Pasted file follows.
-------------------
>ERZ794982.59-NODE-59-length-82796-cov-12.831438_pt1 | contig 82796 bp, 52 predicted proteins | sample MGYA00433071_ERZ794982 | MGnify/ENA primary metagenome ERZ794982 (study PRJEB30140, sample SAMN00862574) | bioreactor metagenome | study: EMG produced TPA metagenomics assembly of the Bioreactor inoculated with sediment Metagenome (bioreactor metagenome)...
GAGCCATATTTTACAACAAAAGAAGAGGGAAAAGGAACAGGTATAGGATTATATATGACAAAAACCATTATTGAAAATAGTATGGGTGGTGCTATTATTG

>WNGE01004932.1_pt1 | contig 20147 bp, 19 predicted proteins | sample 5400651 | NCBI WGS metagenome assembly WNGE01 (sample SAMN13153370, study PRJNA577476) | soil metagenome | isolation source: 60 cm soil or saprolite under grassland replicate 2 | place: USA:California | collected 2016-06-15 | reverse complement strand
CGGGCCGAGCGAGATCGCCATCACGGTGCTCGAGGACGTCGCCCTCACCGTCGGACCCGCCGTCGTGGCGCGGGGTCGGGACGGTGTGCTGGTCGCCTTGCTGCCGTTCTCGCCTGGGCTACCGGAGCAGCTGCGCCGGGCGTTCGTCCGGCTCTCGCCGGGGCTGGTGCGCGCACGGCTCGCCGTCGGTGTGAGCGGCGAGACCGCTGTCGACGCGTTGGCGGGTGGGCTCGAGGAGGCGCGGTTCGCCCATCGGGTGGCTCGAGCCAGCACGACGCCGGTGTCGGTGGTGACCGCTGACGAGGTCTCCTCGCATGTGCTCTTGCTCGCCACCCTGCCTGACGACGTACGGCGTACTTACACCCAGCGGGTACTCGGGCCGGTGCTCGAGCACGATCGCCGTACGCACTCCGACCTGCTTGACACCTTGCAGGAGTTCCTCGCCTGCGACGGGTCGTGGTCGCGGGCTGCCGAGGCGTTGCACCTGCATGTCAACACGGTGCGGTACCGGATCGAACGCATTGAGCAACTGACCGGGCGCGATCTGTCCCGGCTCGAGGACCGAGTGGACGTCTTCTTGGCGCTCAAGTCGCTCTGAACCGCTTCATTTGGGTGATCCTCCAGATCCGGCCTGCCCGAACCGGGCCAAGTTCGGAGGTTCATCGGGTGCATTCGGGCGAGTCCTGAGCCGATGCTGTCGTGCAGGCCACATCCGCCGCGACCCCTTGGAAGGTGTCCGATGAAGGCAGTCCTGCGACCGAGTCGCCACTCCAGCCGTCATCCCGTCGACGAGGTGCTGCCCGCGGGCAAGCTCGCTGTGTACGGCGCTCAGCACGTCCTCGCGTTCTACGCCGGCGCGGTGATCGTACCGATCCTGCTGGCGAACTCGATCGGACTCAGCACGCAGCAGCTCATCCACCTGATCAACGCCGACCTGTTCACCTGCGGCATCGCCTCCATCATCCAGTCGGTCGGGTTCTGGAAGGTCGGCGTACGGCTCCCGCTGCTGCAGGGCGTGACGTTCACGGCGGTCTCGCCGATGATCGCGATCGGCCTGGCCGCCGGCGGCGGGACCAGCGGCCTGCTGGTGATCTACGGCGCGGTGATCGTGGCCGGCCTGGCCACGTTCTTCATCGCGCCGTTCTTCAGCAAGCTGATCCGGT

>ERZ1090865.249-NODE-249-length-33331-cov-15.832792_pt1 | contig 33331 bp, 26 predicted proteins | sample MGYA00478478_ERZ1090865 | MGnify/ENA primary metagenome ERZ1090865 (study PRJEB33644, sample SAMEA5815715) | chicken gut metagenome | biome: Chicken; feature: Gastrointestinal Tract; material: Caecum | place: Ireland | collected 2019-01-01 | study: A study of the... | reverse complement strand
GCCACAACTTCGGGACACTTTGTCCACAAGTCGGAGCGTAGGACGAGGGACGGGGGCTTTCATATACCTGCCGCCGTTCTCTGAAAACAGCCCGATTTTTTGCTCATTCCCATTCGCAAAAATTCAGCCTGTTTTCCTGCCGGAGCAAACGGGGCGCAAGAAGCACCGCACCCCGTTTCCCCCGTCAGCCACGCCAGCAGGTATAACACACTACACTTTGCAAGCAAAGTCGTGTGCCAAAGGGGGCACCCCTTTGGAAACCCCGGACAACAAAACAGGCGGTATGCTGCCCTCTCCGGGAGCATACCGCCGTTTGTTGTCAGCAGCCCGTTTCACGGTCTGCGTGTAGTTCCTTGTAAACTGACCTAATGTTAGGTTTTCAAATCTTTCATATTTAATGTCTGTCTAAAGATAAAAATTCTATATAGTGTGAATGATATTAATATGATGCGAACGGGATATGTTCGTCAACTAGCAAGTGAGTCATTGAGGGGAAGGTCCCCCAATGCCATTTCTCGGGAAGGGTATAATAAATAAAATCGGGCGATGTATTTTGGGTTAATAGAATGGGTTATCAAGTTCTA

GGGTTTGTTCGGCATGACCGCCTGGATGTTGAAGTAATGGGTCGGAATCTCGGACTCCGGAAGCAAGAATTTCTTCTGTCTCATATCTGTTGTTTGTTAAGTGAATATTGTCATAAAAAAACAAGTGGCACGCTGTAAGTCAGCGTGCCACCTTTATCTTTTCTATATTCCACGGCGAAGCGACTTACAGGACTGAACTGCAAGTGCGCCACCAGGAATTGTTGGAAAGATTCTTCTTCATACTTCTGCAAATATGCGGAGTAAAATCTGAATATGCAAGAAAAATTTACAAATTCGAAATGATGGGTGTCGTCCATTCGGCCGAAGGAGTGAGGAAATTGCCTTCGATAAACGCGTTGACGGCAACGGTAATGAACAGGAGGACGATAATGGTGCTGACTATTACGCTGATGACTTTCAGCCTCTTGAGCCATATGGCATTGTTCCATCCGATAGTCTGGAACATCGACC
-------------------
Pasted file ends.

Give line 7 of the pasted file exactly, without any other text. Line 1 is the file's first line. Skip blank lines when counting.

GGGTTTGTTCGGCATGACCGCCTGGATGTTGAAGTAATGGGTCGGAATCTCGGACTCCGGAAGCAAGAATTTCTTCTGTCTCATATCTGTTGTTTGTTAAGTGAATATTGTCATAAAAAAACAAGTGGCACGCTGTAAGTCAGCGTGCCACCTTTATCTTTTCTATATTCCACGGCGAAGCGACTTACAGGACTGAACTGCAAGTGCGCCACCAGGAATTGTTGGAAAGATTCTTCTTCATACTTCTGCAAATATGCGGAGTAAAATCTGAATATGCAAGAAAAATTTACAAATTCGAAATGATGGGTGTCGTCCATTCGGCCGAAGGAGTGAGGAAATTGCCTTCGATAAACGCGTTGACGGCAACGGTAATGAACAGGAGGACGATAATGGTGCTGACTATTACGCTGATGACTTTCAGCCTCTTGAGCCATATGGCATTGTTCCATCCGATAGTCTGGAACATCGACC